I was last in Rwanda in 2002, helping Geekcorps set up a program to provide assistance to a Kigali-based technology firm which had been contracted to build a database to schedule and manage the Gacaca court system. What I remember most from visit was the way in which the genocide would creep into conversations at unexpected intervals. Coming into Kigali from Butare, my driver stopped at a shop on the outskirts of town, went inside and quickly returned with a frilly pink girl’s dress. I asked him how many children he had, and his response – “six – two of my own, and four of my brother’s who escaped the genocide” – quickly turned into a harrowing tale of searching for his nieces and nephews as they hid in the jungle. The genocide is still recent, raw history for everyone in the country, and it’s possible to understand why – given the role of the media in instigating violence – the Kagame government would seek to keep ethnic divisions out of media and politics.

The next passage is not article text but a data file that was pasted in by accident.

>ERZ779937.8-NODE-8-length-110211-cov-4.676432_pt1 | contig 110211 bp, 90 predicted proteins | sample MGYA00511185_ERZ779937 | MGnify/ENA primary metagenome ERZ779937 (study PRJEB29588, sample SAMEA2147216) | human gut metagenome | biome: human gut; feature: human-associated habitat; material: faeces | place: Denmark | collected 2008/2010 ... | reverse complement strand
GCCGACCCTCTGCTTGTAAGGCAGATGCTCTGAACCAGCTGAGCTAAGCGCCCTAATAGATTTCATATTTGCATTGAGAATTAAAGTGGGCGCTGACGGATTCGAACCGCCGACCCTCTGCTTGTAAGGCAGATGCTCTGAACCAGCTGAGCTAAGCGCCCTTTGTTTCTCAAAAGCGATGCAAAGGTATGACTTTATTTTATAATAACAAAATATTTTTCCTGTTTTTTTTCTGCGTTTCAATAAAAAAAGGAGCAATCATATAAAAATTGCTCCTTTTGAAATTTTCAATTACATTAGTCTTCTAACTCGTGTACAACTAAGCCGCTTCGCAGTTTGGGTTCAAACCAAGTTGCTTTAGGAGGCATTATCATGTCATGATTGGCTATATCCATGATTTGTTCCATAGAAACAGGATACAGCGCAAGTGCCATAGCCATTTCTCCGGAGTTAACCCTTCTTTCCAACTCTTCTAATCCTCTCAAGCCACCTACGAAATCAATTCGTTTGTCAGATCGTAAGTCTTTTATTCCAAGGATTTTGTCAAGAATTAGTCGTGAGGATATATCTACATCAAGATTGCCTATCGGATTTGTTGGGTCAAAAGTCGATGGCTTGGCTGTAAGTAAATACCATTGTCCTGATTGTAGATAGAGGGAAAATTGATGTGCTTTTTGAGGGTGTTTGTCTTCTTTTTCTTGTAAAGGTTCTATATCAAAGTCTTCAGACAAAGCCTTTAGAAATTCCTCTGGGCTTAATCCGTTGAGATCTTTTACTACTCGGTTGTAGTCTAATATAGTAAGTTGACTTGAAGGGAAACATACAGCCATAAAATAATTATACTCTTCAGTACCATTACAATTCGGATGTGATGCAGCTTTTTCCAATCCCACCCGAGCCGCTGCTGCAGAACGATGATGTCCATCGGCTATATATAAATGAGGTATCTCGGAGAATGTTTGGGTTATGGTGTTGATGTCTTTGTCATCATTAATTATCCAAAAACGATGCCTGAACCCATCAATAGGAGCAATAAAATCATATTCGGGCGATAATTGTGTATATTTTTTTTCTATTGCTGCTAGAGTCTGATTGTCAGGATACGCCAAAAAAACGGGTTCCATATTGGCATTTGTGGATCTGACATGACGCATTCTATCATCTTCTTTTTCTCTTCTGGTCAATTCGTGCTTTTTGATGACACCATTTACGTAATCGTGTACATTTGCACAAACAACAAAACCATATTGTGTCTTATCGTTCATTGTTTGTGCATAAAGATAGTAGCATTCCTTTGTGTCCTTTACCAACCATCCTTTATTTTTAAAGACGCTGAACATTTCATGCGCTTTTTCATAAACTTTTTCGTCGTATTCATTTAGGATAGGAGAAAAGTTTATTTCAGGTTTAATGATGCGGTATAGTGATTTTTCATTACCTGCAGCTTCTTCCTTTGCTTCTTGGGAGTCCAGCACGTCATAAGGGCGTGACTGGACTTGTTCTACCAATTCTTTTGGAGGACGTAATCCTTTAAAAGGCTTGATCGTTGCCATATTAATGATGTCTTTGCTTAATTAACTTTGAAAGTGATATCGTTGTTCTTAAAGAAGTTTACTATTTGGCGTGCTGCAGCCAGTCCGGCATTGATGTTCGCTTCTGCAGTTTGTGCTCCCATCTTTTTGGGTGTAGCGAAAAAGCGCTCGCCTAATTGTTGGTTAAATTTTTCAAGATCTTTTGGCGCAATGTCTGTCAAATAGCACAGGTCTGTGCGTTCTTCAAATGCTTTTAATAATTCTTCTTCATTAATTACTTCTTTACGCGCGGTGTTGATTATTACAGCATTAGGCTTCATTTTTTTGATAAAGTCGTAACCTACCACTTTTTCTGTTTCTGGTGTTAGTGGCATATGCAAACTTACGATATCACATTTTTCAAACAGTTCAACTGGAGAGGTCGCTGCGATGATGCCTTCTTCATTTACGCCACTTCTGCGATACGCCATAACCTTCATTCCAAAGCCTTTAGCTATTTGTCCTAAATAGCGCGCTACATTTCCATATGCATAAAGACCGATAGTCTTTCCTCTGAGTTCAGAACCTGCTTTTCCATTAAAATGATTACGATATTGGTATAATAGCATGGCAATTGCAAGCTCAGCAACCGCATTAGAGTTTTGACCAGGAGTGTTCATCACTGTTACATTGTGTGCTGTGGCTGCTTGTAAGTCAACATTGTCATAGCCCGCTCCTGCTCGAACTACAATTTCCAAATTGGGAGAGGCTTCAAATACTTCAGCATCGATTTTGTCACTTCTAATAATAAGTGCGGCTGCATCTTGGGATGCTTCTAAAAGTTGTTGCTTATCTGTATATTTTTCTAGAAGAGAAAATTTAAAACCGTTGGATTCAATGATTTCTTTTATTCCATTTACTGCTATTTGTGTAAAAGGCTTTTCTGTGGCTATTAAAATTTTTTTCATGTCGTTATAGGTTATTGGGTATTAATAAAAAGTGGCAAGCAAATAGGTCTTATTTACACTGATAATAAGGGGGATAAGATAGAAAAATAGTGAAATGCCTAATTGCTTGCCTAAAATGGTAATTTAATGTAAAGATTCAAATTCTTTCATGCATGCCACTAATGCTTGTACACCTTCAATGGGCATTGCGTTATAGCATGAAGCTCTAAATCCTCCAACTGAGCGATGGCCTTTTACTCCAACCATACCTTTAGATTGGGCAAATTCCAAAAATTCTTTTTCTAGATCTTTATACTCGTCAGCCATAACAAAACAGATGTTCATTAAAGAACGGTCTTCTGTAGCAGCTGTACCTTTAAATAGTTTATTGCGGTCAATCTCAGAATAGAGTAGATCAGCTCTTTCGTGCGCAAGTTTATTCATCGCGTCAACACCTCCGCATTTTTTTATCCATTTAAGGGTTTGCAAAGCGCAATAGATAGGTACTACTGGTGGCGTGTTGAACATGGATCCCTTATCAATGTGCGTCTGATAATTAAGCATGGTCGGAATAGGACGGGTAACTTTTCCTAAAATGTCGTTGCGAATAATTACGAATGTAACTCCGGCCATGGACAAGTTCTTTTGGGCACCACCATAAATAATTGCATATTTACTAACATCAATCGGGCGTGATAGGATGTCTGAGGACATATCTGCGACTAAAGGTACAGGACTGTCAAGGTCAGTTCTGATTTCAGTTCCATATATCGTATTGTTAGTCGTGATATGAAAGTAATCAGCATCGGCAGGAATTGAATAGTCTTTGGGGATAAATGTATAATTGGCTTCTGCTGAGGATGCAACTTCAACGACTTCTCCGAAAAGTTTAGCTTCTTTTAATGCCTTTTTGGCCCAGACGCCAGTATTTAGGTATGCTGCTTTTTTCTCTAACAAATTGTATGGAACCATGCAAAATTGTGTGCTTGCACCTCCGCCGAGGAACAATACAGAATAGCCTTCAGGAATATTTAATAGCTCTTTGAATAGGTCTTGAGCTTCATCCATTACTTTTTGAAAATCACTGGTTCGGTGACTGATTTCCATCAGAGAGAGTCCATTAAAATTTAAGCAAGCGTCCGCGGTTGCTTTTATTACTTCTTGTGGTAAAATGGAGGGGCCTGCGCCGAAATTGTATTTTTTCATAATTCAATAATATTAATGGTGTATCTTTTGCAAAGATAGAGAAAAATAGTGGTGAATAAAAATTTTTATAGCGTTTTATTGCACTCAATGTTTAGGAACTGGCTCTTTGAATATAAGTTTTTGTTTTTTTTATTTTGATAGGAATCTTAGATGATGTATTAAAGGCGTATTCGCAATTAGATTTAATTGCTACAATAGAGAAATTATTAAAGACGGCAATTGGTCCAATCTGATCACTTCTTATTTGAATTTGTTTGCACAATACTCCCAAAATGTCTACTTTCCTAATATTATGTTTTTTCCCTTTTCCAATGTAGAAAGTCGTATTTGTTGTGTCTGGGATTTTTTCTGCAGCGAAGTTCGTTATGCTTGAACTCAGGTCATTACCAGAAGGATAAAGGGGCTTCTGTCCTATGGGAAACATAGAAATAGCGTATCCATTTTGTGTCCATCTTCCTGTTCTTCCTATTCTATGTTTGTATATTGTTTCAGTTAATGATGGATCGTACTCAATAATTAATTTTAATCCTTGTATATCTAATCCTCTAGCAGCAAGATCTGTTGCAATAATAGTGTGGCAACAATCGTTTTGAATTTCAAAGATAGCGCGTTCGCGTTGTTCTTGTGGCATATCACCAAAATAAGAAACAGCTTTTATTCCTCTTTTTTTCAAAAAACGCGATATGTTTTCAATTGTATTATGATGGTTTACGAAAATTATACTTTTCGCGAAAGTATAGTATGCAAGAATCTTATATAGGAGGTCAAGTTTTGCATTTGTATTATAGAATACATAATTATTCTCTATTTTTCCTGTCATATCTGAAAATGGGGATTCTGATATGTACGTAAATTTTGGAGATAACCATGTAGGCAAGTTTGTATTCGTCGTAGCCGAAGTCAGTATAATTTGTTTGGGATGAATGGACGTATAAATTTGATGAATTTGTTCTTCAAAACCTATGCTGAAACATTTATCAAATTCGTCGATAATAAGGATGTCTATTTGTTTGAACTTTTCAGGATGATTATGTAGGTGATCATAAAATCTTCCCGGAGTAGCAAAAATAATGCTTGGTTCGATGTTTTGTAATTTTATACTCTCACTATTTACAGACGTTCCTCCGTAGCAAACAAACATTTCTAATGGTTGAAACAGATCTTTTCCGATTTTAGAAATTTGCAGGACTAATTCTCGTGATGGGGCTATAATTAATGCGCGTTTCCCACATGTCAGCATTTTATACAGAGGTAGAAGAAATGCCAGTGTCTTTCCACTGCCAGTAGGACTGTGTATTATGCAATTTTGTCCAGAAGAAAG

There’s a fine line between preventing incitement to violence and silencing legitimate speech… and it’s not clear to me that the Kagame government has been on the right side of that line. In 2007, Michael Kavanagh reported for On The Media about a Rwandan radio soap opera – Musekeweya – which talks about the tensions between two villages, which are perpetually on the verge of mass violence. The parallels to Hutu/Tutsi conflict are apparent to everyone listening to the show (as much as 80% of the country), but the show stays out of trouble with the authorities by never explicitly mentioning Hutus or Tutsis.

More explicit dialog about what happened between Hutus and Tutsis in 1994 is now complicated by the 2008 Genocide Ideology Law, which is broad, vague and terrifies human rights and freedom of expression organizations. Article XIX released a detailed comment on the new law which reads, in part: